Frailty Is Associated with Increased Rates of 30-Day Readmission Following Coronary Artery Bypass Graft Surgery
Fady Soliman, Alexis Okoh, Joshua Chao, Jigesh Baxi, Marlena E. Sabatino, Lauren Salgueiro, Mark Russo, Leonard Y. Lee
Rutgers Robert Wood Johnson Medical School, Piscataway, NJ, USA
Background: Frailty has recently come to prominence as predictive of poor outcomes following operative intervention. We evaluated the impact of frailty on 30-day readmission after coronary artery bypass graft (CABG) surgery.
Methods: This is a retrospective review of the prospectively maintained American College of Surgeons National Surgical Quality Improvement Program (NSQIP) database. The database was interrogated to identify all patients who underwent CABG surgery. Patients were classified into Frail vs Non-frail based on the 5-item modified frailty index (5mFI). Baseline clinical and demographic characteristics were compared between Frail vs Non-Frail patients. The association between frailty and 30-day readmission was investigated using multivariable logistic regression models.
Results: A total of 3273 patients underwent CABG surgery in 2011 and 2012. The 5mFI classified 44% (n=1,437) of the patients as frail and the rate of 30-day readmission was documented in 4.9% (n=161) of all patients. Compared to non-frail patients, frail patients had a higher incidence of CHF, COPD, and were of worse functional status at baseline. In addition, frail patients had higher postoperative mortality (3.3% vs 1.6%, p=0.002), longer length of hospital stay (p<0.001) and greater likelihood of developing complications (p<0.001). After multivariate adjustment, frailty was found to be an independent predictor of 30-day readmission. OR:1.67, 95% C.I (1.20 to 2.32) p= 0.002.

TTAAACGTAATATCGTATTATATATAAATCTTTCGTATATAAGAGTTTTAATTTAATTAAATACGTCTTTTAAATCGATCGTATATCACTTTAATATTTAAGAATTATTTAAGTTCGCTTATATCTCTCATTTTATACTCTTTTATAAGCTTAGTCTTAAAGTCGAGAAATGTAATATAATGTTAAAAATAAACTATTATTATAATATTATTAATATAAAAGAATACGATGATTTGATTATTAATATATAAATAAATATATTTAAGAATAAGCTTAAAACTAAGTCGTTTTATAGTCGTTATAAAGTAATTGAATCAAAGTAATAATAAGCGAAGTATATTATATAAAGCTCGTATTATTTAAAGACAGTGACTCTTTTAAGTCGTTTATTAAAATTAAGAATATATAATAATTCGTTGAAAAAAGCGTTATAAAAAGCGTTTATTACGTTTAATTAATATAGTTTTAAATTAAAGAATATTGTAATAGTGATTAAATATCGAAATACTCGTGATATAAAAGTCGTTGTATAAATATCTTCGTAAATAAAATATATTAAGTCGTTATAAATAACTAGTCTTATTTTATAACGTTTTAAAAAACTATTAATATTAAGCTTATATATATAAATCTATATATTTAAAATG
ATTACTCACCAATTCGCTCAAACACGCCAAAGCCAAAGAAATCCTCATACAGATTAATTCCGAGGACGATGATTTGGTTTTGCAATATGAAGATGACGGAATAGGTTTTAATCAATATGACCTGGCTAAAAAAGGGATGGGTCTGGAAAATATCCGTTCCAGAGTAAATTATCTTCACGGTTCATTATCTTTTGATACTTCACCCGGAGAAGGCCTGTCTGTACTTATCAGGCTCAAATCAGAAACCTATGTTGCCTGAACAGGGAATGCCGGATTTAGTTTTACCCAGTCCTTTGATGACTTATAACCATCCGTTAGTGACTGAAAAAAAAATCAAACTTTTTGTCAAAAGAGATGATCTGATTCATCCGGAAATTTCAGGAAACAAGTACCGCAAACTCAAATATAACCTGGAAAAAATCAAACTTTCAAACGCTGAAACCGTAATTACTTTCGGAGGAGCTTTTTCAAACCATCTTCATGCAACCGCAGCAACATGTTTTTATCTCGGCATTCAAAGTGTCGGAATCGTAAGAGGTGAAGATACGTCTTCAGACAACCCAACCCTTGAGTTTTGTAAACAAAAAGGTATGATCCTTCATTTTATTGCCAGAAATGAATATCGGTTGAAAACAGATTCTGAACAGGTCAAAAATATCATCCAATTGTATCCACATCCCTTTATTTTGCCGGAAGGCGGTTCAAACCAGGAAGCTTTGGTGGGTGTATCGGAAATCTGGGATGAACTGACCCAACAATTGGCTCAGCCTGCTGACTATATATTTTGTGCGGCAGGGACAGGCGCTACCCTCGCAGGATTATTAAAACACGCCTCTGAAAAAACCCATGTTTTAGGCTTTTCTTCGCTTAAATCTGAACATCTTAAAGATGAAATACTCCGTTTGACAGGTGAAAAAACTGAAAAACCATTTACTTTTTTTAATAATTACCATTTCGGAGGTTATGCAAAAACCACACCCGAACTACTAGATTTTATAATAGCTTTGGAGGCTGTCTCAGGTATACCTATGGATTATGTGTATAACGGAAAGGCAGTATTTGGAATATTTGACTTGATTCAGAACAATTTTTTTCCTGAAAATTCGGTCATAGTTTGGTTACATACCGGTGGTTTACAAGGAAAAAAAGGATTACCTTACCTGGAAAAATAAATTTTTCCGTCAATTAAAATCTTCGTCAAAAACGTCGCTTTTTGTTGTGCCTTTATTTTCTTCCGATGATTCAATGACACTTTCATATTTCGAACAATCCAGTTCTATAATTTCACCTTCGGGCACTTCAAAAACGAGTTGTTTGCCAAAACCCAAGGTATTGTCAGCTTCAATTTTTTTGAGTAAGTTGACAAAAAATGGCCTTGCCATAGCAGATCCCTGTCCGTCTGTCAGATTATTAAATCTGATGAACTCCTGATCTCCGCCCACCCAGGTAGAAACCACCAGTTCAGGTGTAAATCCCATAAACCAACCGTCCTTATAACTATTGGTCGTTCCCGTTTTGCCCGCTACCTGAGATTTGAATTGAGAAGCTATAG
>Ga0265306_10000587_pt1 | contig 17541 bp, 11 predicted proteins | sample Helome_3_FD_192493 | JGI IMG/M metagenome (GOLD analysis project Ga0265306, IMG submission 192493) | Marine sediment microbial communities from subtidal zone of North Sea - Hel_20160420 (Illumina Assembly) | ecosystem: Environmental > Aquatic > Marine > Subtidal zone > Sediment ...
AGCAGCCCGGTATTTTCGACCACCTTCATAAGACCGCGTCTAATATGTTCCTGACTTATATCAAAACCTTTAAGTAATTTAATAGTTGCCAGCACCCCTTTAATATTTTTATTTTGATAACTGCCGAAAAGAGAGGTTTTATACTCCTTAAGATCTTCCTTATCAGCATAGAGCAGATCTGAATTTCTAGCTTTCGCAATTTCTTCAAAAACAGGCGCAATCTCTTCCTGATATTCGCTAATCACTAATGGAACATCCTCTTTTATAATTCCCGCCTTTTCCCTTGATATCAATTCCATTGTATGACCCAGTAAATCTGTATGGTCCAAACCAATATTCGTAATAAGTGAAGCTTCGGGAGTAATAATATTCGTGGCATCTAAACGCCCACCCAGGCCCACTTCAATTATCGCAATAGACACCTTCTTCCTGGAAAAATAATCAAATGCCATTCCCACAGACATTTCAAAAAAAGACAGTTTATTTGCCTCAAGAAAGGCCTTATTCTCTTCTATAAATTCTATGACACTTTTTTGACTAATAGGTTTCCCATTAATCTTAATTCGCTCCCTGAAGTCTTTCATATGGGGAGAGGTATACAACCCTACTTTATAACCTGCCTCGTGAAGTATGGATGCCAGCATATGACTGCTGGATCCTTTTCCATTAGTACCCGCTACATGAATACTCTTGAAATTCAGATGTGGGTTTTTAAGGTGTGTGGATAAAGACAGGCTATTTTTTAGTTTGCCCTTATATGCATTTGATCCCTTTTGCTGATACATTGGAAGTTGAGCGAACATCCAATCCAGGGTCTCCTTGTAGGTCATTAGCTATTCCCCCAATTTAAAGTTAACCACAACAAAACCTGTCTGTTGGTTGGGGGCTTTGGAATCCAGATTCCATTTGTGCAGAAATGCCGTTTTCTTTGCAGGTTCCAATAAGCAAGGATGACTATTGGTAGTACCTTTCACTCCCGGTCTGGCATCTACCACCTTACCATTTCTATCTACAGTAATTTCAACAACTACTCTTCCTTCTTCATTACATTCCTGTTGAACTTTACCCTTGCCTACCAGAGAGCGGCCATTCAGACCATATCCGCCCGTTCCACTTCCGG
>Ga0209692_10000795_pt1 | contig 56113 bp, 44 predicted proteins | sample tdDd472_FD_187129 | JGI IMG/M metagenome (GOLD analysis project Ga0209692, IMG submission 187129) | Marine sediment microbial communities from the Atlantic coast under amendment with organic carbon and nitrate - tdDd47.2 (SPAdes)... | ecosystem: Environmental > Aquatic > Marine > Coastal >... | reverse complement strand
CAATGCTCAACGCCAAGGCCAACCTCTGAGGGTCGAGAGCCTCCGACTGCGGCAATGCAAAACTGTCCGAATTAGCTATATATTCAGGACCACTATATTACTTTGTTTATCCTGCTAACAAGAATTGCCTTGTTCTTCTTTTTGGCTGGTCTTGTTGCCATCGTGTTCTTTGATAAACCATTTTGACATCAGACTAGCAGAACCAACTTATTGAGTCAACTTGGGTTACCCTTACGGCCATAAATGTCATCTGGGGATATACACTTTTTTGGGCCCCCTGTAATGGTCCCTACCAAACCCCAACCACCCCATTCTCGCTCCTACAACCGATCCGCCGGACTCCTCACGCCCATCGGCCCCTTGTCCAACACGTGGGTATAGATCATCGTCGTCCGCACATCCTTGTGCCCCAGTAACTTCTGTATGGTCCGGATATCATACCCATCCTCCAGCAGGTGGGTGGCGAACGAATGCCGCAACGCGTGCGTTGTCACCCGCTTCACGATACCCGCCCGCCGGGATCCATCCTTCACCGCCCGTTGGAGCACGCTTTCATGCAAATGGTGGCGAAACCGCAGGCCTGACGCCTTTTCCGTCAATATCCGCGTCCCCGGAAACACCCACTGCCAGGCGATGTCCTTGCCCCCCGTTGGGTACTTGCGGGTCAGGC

Conclusion: The 5mFI identified more than one third of CABG patients as frail. Frail patients were at increased risk for adverse outcomes. There was a significant association between frailty and readmission within 30-days after CABG surgery.
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